Helge Matthiesen and his staff were directly hit by the floods in Western Germany. The editor-in-chief of the local newspaper recounts the days after the flood, highlighting how media outlets are part of the recovery.
After the floods, police officers and volunteers clean rubble in Bad Muenstereifel, Germany, on July 18, 2021.
DW: On July 14, 2021, Western Germany saw unprecedented flooding in several regions that are now devastated by more than 170 casualties and the destruction of homes and entire towns. For the General-Anzeiger newspaper, this was the biggest weather-related catastrophe in its 130 years of reporting. How have you and your newsroom dealt with this calamity until now?
Helge Matthiesen: Following one day of pouring rain, a catastrophic night and a couple of truly unnerving and stressful days, we have finally been able to take a moment to breathe. Three of our colleagues have been directly impacted by the floods: They either lost their own houses or had to help close relatives who had lost theirs. In the immediate aftermath of the flood, its impact on all of us was truly palpable.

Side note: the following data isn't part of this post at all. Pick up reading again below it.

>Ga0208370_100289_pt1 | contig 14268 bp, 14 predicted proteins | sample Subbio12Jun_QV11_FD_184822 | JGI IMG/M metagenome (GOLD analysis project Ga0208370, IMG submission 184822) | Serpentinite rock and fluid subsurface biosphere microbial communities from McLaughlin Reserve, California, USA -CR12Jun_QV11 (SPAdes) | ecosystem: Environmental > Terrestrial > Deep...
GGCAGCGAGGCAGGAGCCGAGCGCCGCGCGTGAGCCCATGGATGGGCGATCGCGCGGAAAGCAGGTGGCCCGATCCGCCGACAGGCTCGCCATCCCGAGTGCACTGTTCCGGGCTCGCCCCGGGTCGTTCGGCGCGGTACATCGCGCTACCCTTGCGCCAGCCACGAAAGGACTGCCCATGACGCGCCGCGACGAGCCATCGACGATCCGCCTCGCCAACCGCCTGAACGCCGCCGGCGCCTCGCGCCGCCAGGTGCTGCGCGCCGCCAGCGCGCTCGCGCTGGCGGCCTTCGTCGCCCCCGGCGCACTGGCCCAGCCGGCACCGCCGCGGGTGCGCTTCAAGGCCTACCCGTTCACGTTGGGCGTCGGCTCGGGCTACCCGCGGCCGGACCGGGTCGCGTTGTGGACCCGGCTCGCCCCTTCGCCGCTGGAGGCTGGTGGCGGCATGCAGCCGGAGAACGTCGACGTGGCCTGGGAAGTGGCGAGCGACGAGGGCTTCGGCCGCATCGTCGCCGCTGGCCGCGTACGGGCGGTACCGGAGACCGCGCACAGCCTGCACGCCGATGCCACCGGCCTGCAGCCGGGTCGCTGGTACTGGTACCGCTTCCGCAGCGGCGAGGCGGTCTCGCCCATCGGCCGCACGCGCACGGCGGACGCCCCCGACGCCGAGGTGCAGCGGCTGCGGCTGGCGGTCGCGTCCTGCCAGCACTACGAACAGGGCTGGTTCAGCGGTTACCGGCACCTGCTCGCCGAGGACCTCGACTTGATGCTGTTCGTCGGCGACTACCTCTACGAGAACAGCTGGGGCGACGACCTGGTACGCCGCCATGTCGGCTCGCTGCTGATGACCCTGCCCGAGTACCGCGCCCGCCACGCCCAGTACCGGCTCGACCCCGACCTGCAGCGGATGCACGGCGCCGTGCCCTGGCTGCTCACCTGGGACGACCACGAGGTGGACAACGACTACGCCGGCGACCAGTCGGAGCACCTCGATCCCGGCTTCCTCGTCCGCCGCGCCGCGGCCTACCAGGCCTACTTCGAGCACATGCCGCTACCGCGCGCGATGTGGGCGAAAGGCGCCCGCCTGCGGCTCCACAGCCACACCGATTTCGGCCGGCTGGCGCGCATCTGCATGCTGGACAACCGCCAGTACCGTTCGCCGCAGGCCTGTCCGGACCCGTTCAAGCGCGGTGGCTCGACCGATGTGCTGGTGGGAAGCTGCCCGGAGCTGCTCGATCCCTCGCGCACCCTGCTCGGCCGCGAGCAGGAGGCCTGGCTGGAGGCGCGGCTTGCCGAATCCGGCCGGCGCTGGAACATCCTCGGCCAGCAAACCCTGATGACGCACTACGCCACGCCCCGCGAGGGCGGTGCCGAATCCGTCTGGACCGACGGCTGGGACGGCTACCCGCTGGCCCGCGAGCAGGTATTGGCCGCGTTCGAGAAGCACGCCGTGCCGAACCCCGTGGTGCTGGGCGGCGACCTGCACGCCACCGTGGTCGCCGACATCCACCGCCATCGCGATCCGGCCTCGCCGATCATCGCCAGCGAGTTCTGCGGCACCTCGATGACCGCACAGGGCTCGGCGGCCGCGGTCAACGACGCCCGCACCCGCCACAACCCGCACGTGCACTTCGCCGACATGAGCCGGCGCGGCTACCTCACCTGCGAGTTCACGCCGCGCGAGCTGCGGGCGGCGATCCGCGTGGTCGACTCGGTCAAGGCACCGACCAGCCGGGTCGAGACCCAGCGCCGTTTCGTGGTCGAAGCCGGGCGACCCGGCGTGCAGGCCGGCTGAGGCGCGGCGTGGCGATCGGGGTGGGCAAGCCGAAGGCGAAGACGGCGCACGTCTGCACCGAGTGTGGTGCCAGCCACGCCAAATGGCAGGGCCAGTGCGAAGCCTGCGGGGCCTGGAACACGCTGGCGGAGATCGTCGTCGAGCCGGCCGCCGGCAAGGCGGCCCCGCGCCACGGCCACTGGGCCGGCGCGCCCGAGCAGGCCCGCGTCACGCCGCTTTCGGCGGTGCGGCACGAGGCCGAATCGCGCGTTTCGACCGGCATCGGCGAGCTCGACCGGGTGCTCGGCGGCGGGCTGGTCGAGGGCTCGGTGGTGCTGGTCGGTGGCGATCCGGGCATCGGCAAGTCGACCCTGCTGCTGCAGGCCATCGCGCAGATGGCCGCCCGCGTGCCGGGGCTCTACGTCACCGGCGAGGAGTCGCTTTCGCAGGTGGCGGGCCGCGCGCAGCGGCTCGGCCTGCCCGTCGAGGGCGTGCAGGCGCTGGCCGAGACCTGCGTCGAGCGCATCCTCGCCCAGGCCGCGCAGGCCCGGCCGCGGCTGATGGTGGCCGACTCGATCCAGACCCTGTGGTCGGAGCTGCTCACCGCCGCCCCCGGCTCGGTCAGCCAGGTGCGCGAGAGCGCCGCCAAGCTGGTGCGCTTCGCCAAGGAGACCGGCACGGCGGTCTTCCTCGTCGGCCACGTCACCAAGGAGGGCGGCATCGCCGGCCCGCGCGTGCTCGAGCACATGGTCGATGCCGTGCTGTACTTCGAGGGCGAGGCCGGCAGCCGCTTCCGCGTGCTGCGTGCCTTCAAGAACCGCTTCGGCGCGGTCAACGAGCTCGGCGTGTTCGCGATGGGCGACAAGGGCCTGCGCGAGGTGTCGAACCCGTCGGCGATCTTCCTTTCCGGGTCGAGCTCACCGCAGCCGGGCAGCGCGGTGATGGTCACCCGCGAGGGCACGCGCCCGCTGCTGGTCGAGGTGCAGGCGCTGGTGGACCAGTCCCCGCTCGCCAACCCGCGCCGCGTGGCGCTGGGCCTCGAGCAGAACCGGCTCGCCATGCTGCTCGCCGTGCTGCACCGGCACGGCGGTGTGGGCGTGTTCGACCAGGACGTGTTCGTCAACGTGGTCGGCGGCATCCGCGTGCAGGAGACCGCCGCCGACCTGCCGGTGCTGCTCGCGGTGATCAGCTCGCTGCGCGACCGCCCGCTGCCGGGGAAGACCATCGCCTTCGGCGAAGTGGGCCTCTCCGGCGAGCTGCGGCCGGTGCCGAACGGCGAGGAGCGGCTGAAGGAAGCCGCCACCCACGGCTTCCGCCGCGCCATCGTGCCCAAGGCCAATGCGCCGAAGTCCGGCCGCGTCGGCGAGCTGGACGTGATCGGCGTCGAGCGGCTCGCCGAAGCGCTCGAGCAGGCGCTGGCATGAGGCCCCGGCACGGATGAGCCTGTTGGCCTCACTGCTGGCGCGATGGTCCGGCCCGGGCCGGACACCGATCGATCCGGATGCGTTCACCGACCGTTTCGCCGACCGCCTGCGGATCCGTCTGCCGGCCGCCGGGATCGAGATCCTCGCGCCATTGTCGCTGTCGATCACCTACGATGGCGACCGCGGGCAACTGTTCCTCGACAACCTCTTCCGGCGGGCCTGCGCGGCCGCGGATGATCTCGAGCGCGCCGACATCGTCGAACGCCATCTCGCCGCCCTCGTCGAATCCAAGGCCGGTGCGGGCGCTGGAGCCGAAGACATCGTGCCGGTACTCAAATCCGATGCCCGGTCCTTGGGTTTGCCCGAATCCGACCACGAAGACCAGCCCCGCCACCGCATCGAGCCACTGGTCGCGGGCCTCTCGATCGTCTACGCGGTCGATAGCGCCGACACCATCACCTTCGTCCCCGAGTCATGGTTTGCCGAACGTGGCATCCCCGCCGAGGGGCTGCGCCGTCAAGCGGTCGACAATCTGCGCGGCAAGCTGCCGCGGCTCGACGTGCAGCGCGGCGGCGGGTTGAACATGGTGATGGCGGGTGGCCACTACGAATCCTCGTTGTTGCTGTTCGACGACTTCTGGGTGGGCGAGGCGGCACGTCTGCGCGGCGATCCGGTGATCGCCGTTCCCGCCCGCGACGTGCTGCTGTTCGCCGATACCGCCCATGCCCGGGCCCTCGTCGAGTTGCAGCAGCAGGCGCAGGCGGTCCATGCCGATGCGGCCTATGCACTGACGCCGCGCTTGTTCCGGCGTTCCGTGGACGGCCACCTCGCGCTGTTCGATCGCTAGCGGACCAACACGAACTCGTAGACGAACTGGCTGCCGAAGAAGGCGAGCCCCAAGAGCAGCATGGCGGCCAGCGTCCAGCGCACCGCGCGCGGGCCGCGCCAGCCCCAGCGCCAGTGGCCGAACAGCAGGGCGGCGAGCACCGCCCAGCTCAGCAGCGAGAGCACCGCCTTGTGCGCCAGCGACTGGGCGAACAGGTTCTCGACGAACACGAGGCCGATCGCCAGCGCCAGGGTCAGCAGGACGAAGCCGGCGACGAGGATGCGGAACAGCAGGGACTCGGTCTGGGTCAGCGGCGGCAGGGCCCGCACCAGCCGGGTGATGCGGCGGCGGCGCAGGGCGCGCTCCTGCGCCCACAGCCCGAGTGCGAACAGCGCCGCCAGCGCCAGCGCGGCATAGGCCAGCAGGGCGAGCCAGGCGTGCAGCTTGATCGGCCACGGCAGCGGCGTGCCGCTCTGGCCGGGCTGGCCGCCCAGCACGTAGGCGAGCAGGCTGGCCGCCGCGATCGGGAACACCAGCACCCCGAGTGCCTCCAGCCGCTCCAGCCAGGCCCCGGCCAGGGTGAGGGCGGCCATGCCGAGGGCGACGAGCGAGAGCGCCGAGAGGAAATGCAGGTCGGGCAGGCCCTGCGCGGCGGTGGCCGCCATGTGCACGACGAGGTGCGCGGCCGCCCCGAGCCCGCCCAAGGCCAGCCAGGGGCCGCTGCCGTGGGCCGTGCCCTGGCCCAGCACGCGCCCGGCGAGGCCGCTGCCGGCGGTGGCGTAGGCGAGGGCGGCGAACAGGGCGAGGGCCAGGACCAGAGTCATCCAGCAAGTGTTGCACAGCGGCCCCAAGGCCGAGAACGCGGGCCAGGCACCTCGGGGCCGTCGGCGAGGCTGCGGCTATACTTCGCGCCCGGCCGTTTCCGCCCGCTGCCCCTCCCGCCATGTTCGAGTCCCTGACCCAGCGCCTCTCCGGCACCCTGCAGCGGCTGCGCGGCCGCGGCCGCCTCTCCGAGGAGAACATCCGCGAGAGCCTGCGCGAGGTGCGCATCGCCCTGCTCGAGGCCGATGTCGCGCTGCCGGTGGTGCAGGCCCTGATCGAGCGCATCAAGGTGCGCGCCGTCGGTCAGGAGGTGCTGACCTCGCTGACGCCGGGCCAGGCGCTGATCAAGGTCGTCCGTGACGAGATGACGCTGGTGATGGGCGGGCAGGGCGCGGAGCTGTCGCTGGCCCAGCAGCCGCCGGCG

We dove into our work and focused the entire news reporting on this topic right away. In the following days, we noticed that the staff increasingly needed to talk about their experiences beyond the usual newsroom routine. So we offered psychological counseling to all staff involved and will continue to do so where need be. Our offices in the center of the flooded town of Ahrweiler have fortunately not suffered any damage. We have now provided that space to a local pharmacy which was not able to operate out of its old location anymore after the floods.
What were the main challenges for you and your team? And what does a local newspaper have to brace itself for in such a situation?
Keeping our own people safe is the first and biggest challenge on location as reporters can quickly find themselves in dangerous situations. And then there is also the issue of the breakdown of the power grid as well as of all communication systems: It is almost impossible to get accurate information under such circumstances. Simultaneously, the number of rumors starts to skyrocket, some of which can be rather harmful.